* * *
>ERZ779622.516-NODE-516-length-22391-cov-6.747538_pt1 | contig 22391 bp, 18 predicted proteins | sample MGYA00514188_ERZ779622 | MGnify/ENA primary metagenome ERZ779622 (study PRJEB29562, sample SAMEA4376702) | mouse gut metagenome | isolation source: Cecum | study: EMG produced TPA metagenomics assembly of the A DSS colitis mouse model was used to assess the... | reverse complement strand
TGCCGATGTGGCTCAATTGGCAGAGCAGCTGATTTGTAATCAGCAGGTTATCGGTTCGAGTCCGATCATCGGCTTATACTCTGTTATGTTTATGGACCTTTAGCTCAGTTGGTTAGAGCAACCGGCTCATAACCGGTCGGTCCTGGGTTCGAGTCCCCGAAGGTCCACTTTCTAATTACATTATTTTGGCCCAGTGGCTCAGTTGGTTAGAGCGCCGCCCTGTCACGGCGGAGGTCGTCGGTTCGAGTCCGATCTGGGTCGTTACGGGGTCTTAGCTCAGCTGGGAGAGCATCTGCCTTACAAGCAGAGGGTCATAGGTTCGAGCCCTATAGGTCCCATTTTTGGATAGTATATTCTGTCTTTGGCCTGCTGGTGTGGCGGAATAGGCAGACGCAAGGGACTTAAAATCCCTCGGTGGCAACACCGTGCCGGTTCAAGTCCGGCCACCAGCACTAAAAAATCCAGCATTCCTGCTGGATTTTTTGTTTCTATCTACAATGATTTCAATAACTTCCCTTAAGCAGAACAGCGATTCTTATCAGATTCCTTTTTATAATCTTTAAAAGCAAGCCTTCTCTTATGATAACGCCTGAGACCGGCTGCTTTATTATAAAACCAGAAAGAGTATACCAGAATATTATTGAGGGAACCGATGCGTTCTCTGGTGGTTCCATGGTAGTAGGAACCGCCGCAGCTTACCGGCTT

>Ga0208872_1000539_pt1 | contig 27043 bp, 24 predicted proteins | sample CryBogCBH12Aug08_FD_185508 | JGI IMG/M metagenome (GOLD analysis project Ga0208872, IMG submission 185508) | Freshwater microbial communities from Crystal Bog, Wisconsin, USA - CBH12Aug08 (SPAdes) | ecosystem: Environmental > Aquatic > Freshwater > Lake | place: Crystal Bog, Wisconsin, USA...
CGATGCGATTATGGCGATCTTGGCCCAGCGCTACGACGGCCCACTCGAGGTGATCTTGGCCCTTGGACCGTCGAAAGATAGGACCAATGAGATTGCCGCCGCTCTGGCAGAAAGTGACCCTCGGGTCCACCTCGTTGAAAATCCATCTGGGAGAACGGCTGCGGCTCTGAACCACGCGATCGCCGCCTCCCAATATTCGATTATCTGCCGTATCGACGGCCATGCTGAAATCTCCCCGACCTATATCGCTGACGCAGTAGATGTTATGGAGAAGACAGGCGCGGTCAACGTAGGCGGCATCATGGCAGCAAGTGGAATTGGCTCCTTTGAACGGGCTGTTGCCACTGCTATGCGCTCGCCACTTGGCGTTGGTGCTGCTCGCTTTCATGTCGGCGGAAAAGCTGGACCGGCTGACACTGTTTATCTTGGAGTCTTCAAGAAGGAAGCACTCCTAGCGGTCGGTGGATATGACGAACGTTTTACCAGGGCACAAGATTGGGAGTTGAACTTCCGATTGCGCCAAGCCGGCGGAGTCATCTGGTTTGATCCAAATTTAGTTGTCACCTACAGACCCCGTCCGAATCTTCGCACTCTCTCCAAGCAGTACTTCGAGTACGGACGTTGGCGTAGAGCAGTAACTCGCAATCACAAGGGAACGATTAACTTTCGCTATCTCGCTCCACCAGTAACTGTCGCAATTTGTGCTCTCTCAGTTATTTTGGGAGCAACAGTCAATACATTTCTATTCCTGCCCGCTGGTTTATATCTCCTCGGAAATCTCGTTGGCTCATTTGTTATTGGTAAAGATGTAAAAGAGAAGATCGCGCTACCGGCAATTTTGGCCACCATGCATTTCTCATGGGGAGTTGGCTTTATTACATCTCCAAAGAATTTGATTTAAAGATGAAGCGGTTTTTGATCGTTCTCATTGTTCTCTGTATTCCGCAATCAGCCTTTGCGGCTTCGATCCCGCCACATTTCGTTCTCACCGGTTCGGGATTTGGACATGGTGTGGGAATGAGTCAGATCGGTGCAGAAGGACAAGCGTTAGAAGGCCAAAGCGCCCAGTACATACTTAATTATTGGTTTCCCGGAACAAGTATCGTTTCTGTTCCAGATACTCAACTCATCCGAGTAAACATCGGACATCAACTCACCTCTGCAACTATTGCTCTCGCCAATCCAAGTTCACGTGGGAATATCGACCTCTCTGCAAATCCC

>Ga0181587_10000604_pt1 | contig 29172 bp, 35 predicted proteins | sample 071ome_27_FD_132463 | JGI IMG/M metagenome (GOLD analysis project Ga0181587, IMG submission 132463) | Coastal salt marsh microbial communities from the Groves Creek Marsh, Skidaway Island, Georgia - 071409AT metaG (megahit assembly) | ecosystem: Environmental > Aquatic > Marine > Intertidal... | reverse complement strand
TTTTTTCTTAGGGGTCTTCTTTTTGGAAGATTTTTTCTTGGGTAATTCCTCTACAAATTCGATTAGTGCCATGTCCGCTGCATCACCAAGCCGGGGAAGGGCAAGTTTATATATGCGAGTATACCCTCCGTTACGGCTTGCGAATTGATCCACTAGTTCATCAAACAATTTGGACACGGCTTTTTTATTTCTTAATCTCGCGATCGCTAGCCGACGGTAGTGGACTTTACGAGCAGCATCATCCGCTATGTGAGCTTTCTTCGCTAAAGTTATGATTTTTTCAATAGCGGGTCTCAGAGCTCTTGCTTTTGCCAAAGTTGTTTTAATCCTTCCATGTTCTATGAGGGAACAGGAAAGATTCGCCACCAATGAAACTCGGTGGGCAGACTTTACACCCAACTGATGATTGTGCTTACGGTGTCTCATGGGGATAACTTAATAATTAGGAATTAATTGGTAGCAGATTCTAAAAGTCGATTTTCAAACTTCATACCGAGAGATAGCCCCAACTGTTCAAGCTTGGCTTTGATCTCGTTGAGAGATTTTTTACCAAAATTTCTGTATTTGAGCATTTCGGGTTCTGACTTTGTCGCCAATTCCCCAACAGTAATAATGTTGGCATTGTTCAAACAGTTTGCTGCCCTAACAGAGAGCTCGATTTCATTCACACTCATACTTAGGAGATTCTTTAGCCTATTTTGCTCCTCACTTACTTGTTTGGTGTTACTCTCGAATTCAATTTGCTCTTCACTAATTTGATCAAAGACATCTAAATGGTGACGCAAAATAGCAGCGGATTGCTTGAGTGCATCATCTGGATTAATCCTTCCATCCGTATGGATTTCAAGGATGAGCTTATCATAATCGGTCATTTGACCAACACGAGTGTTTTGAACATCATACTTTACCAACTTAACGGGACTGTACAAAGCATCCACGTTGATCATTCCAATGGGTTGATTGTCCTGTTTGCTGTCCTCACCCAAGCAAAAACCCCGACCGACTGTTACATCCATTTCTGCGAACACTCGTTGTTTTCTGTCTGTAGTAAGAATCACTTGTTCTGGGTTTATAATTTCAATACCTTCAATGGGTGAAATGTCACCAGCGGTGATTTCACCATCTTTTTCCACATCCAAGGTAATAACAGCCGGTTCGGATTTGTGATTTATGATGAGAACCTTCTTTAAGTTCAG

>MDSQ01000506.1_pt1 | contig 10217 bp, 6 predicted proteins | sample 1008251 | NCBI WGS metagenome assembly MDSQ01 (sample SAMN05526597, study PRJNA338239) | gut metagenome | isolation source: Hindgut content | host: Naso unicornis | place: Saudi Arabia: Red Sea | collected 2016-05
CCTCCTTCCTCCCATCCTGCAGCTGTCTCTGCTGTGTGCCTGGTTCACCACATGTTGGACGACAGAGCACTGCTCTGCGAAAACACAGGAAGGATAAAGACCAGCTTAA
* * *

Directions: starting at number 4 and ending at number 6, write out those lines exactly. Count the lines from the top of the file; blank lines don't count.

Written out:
CGATGCGATTATGGCGATCTTGGCCCAGCGCTACGACGGCCCACTCGAGGTGATCTTGGCCCTTGGACCGTCGAAAGATAGGACCAATGAGATTGCCGCCGCTCTGGCAGAAAGTGACCCTCGGGTCCACCTCGTTGAAAATCCATCTGGGAGAACGGCTGCGGCTCTGAACCACGCGATCGCCGCCTCCCAATATTCGATTATCTGCCGTATCGACGGCCATGCTGAAATCTCCCCGACCTATATCGCTGACGCAGTAGATGTTATGGAGAAGACAGGCGCGGTCAACGTAGGCGGCATCATGGCAGCAAGTGGAATTGGCTCCTTTGAACGGGCTGTTGCCACTGCTATGCGCTCGCCACTTGGCGTTGGTGCTGCTCGCTTTCATGTCGGCGGAAAAGCTGGACCGGCTGACACTGTTTATCTTGGAGTCTTCAAGAAGGAAGCACTCCTAGCGGTCGGTGGATATGACGAACGTTTTACCAGGGCACAAGATTGGGAGTTGAACTTCCGATTGCGCCAAGCCGGCGGAGTCATCTGGTTTGATCCAAATTTAGTTGTCACCTACAGACCCCGTCCGAATCTTCGCACTCTCTCCAAGCAGTACTTCGAGTACGGACGTTGGCGTAGAGCAGTAACTCGCAATCACAAGGGAACGATTAACTTTCGCTATCTCGCTCCACCAGTAACTGTCGCAATTTGTGCTCTCTCAGTTATTTTGGGAGCAACAGTCAATACATTTCTATTCCTGCCCGCTGGTTTATATCTCCTCGGAAATCTCGTTGGCTCATTTGTTATTGGTAAAGATGTAAAAGAGAAGATCGCGCTACCGGCAATTTTGGCCACCATGCATTTCTCATGGGGAGTTGGCTTTATTACATCTCCAAAGAATTTGATTTAAAGATGAAGCGGTTTTTGATCGTTCTCATTGTTCTCTGTATTCCGCAATCAGCCTTTGCGGCTTCGATCCCGCCACATTTCGTTCTCACCGGTTCGGGATTTGGACATGGTGTGGGAATGAGTCAGATCGGTGCAGAAGGACAAGCGTTAGAAGGCCAAAGCGCCCAGTACATACTTAATTATTGGTTTCCCGGAACAAGTATCGTTTCTGTTCCAGATACTCAACTCATCCGAGTAAACATCGGACATCAACTCACCTCTGCAACTATTGCTCTCGCCAATCCAAGTTCACGTGGGAATATCGACCTCTCTGCAAATCCC

>Ga0181587_10000604_pt1 | contig 29172 bp, 35 predicted proteins | sample 071ome_27_FD_132463 | JGI IMG/M metagenome (GOLD analysis project Ga0181587, IMG submission 132463) | Coastal salt marsh microbial communities from the Groves Creek Marsh, Skidaway Island, Georgia - 071409AT metaG (megahit assembly) | ecosystem: Environmental > Aquatic > Marine > Intertidal... | reverse complement strand
TTTTTTCTTAGGGGTCTTCTTTTTGGAAGATTTTTTCTTGGGTAATTCCTCTACAAATTCGATTAGTGCCATGTCCGCTGCATCACCAAGCCGGGGAAGGGCAAGTTTATATATGCGAGTATACCCTCCGTTACGGCTTGCGAATTGATCCACTAGTTCATCAAACAATTTGGACACGGCTTTTTTATTTCTTAATCTCGCGATCGCTAGCCGACGGTAGTGGACTTTACGAGCAGCATCATCCGCTATGTGAGCTTTCTTCGCTAAAGTTATGATTTTTTCAATAGCGGGTCTCAGAGCTCTTGCTTTTGCCAAAGTTGTTTTAATCCTTCCATGTTCTATGAGGGAACAGGAAAGATTCGCCACCAATGAAACTCGGTGGGCAGACTTTACACCCAACTGATGATTGTGCTTACGGTGTCTCATGGGGATAACTTAATAATTAGGAATTAATTGGTAGCAGATTCTAAAAGTCGATTTTCAAACTTCATACCGAGAGATAGCCCCAACTGTTCAAGCTTGGCTTTGATCTCGTTGAGAGATTTTTTACCAAAATTTCTGTATTTGAGCATTTCGGGTTCTGACTTTGTCGCCAATTCCCCAACAGTAATAATGTTGGCATTGTTCAAACAGTTTGCTGCCCTAACAGAGAGCTCGATTTCATTCACACTCATACTTAGGAGATTCTTTAGCCTATTTTGCTCCTCACTTACTTGTTTGGTGTTACTCTCGAATTCAATTTGCTCTTCACTAATTTGATCAAAGACATCTAAATGGTGACGCAAAATAGCAGCGGATTGCTTGAGTGCATCATCTGGATTAATCCTTCCATCCGTATGGATTTCAAGGATGAGCTTATCATAATCGGTCATTTGACCAACACGAGTGTTTTGAACATCATACTTTACCAACTTAACGGGACTGTACAAAGCATCCACGTTGATCATTCCAATGGGTTGATTGTCCTGTTTGCTGTCCTCACCCAAGCAAAAACCCCGACCGACTGTTACATCCATTTCTGCGAACACTCGTTGTTTTCTGTCTGTAGTAAGAATCACTTGTTCTGGGTTTATAATTTCAATACCTTCAATGGGTGAAATGTCACCAGCGGTGATTTCACCATCTTTTTCCACATCCAAGGTAATAACAGCCGGTTCGGATTTGTGATTTATGATGAGAACCTTCTTTAAGTTCAG